Most physicists and computer manufacturers think quantum computers will replace the silicon chips currently in use.
Dr. Michiu Kaku, renowned theoretical physicist, author, and television personality, when referring to the potential of atomic scale computing writes, "The most ambitious proposal is to use quantum computers, which actually compute on individual atoms themselves. Some claim that quantum computers are the ultimate computer, since the atom is the smallest unit that one can calculate on. (Michiu Kaku, "Physics of the Future: How Science Will Shape Human Destiny and Our Daily Lives by the Year 2100.")
Wikipedia defines a Quantum Computer as, "a device for computation that makes direct use of quantum mechanical phenomena, such as superposition and entanglement, to perform operations on data. Quantum computers are different from traditional computers based on transistors. The basic principle behind quantum computation is that quantum properties can be used to represent data and perform operations on these data."
In simpler language, quantum computing makes use of Atomic Scale Integration, or, making computations on atoms themselves. And, rather than referring to bits of information - the smallest discrete piece of manipulatable data - quantum information is measured in qubits.
Quantum computing - early to present
Most physicists and computer manufacturers think quantum computers will replace the silicon chips currently in use. A similar evolution in processing technology occurred in the mid to late 1950's when transistors replaced the technology used at the time, the vacuum tube.
Although evolutionary technology is needed to fully utilize the computing power of quantum mechanics, the development of this technology is already hotly contested.
The race began in 1998 when Los Alamos and MIT research partners were able to spread a discrete unit of information across many different nuclear oscillations, in a solution of acid molecules. The suspension allowed different states to be analyzed as quantum information. The race was on: to build a smaller and more functional quantum based platform to measure additional qubits.
It took a couple of years before the next step. This was accomplished by scientists at Los Alamos National Laboratory when they developed a quantum computer inside a drop of liquid! The manipulation of particles in the water molecule was quite interesting and produced a 7 qubit quantum phase, blowing away all previous quantum data manipulation achievements.
Fast forward six years, and Canadian company D-Wave was able to produce a 16 qubit quantum computer able to compute several complex patterns and identify matching systems. This work ushered in the present phase of technological advancements in the world of quantum computing and is often cited as the standard for future investigations.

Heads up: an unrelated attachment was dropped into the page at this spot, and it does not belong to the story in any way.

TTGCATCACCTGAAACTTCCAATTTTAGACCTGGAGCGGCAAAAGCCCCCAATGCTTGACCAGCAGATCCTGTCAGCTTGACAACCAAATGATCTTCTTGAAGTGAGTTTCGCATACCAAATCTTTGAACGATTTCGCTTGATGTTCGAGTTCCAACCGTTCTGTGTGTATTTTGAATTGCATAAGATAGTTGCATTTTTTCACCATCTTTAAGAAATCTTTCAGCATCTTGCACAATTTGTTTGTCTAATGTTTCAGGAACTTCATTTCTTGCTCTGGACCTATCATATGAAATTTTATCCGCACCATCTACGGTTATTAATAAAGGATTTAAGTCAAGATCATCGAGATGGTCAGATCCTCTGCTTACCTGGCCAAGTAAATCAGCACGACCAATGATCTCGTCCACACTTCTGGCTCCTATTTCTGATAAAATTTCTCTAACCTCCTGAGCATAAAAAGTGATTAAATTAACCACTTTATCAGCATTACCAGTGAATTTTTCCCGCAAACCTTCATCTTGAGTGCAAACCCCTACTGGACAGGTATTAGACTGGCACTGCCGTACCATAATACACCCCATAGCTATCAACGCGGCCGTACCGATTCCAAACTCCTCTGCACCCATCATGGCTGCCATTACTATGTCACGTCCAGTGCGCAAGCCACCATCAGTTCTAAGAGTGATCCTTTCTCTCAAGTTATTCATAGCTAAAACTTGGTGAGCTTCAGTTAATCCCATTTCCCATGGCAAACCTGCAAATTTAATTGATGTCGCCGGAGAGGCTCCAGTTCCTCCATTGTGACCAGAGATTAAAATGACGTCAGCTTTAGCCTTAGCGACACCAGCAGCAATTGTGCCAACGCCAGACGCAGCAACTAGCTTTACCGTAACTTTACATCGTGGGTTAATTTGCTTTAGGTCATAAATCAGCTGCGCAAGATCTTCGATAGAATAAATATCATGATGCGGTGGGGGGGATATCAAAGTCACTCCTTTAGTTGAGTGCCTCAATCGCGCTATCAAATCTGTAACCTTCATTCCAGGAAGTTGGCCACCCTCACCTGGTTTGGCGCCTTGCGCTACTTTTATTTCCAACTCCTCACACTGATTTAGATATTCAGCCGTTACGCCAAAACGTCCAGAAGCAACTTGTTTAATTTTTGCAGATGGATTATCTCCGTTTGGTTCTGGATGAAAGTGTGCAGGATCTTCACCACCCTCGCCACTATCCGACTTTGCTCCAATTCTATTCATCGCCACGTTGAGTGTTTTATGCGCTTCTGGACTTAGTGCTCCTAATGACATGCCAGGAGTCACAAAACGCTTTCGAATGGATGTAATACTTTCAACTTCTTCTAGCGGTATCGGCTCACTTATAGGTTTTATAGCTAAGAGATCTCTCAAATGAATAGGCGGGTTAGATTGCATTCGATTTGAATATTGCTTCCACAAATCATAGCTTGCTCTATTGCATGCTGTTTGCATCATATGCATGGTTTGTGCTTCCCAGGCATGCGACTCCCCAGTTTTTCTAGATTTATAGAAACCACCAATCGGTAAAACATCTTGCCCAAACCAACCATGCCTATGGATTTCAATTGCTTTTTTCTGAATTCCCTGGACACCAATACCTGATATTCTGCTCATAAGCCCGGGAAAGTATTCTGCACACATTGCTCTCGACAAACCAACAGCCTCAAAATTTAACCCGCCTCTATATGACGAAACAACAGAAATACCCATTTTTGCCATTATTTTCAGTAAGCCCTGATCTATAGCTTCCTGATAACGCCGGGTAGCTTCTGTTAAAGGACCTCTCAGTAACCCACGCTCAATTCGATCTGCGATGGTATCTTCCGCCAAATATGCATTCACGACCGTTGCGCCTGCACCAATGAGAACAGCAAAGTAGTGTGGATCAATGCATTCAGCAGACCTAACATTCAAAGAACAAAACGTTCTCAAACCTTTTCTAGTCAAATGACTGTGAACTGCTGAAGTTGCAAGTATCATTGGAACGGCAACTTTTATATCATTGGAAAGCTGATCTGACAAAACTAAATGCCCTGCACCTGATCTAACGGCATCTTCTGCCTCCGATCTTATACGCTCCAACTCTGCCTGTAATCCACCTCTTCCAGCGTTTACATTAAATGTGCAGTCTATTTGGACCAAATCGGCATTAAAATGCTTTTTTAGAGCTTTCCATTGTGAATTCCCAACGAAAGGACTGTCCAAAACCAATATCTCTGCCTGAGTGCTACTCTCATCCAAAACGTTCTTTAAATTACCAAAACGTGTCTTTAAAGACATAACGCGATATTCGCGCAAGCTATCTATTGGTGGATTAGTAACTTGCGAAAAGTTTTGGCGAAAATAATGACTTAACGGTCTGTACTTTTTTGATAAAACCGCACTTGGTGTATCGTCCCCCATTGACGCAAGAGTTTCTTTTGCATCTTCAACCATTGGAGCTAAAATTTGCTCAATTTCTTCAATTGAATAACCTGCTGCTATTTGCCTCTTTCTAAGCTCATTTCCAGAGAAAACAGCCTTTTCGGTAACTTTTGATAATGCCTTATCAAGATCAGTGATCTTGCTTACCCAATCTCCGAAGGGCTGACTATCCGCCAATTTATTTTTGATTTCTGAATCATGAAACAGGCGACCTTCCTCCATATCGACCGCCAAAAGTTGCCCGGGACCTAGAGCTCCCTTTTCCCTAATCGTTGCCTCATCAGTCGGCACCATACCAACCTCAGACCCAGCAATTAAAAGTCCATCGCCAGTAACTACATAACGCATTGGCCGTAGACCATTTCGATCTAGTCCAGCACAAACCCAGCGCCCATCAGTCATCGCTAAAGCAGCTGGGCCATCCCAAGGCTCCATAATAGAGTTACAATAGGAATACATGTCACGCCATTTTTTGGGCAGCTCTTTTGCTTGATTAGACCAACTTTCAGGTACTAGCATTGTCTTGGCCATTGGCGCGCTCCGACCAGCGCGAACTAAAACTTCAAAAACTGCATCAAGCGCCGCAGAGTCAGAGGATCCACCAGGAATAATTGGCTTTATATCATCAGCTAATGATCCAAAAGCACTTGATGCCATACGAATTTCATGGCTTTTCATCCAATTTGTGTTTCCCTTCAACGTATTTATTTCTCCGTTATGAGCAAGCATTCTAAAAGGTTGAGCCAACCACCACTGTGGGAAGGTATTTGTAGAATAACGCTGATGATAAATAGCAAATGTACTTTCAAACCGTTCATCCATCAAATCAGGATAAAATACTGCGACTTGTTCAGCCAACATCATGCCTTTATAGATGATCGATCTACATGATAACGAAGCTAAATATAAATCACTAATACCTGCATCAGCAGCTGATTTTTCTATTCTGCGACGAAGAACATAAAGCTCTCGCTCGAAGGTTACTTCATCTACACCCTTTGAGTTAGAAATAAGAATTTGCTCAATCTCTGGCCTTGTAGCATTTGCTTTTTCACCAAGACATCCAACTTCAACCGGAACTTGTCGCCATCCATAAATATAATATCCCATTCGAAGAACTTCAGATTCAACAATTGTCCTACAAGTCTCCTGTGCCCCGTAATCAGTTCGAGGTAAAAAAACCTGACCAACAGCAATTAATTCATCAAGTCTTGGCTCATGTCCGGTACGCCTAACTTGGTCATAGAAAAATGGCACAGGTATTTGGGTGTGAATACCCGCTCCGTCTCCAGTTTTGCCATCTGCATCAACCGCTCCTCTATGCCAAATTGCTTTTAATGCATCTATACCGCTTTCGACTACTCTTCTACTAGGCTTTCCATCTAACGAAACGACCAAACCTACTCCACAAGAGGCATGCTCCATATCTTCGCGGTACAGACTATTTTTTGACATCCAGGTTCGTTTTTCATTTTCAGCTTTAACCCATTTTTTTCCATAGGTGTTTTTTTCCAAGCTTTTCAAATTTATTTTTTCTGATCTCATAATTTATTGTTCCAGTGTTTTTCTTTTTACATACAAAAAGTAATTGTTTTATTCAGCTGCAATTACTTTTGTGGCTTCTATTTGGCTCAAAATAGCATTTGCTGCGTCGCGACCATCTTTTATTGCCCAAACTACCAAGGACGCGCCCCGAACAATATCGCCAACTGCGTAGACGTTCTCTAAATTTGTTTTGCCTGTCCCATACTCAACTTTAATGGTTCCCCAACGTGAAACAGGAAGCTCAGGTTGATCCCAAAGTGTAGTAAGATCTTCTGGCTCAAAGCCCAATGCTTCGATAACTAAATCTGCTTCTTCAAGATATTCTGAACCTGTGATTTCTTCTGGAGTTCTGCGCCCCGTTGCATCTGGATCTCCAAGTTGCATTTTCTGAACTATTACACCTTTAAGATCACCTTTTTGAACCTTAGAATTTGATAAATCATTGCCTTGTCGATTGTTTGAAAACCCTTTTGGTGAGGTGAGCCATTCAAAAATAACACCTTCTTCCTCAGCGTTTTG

On the heels of this accomplishment, Graphene was discovered in 2004. This substance has been hailed as a new kind of wonder substance - though it's essentially a form of carbon, similar to pencil lead. Graphene is the king of small - it's just one atom thick - and it's highly conductive. Earlier in 2011 IBM built the first graphene circuit and now it says it can build graphene chips using production lines usually used for silicon, which bodes well for mass production.
Quantum computing - The promise
Technology changes and moves faster than most of us realize. The processing power that many companies have harnessed is faster than most ever thought possible, but as fast as our current computer technology is, it remains quite slow. The world's fastest super computer, Japan's K computer has approximately the processing power of one human brain. There are some things the K computer can do as fast as an average human, some things such as pattern recognition, more slowly. By comparison, and although we are still very far from mastering this application of quantum mechanics; researchers have estimated that a quantum computer no bigger than a laptop has the potential to perform the equivalent of all human thought since the dawn of our species in a tiny fraction of a second!
As you can see, once quantum computing technology is mastered, the amount of calculations possible will be larger than life.
Elementary quantum computers are in use in laboratories worldwide today. Although a practical workplace option is still somewhat off in the future, today's basic machines require only sounder fundamental system architectural design to emerge as commonplace future computing technology.
Despite the discoveries that have been made in the manipulation of atomic particles with micro sized computing systems, the reality of quantum computing is still quite limited. There are still huge challenges to overcome. As Dr. Kaku relates, "When atoms are coherent and vibrating in phase with one another, the tiniest disturbances from the outside world can ruin this delicate balance and make the atoms decohere, so they no longer vibrate in unison. Even the passing of a cosmic ray or the rumble of a truck outside the lab can destroy this balance". Unfortunately, when atoms decohere it is impossible to make any calculations. Additionally, the very nature of uncertainty on the quantum level gives rise to computational challenges. It turns out that all calculations done on a quantum computer are uncertain, so you have to repeat the experiment many times. So 2 + 2 = 4, but only sometimes. If you repeat the calculation of 2 + 2 a number of times, the final answer averages out to 4. So even arithmetic becomes fuzzy on a quantum computer.
Dr. Kaku concludes with, "The decoherence problem and uncertainty issues are the most difficult barriers to creating quantum computers. Anyone who can solve these challenges will not only win a Nobel Prize but also become the richest person on earth."
The future awaits!